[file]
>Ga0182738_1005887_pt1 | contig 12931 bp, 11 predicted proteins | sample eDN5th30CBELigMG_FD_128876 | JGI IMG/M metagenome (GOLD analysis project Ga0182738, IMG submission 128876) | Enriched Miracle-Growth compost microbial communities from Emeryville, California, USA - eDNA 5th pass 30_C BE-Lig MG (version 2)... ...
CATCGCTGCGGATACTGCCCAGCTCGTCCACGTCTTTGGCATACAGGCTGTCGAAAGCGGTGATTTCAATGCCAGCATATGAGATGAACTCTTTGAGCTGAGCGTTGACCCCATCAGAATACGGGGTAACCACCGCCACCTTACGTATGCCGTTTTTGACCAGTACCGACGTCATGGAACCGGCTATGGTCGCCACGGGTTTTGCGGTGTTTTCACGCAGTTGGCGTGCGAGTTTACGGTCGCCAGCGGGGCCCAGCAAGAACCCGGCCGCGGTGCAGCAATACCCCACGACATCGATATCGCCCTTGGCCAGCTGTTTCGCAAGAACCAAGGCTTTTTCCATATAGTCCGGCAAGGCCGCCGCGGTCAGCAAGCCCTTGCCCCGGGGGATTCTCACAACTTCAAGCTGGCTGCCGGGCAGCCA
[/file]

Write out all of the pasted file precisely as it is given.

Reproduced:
>Ga0182738_1005887_pt1 | contig 12931 bp, 11 predicted proteins | sample eDN5th30CBELigMG_FD_128876 | JGI IMG/M metagenome (GOLD analysis project Ga0182738, IMG submission 128876) | Enriched Miracle-Growth compost microbial communities from Emeryville, California, USA - eDNA 5th pass 30_C BE-Lig MG (version 2)... ...
CATCGCTGCGGATACTGCCCAGCTCGTCCACGTCTTTGGCATACAGGCTGTCGAAAGCGGTGATTTCAATGCCAGCATATGAGATGAACTCTTTGAGCTGAGCGTTGACCCCATCAGAATACGGGGTAACCACCGCCACCTTACGTATGCCGTTTTTGACCAGTACCGACGTCATGGAACCGGCTATGGTCGCCACGGGTTTTGCGGTGTTTTCACGCAGTTGGCGTGCGAGTTTACGGTCGCCAGCGGGGCCCAGCAAGAACCCGGCCGCGGTGCAGCAATACCCCACGACATCGATATCGCCCTTGGCCAGCTGTTTCGCAAGAACCAAGGCTTTTTCCATATAGTCCGGCAAGGCCGCCGCGGTCAGCAAGCCCTTGCCCCGGGGGATTCTCACAACTTCAAGCTGGCTGCCGGGCAGCCA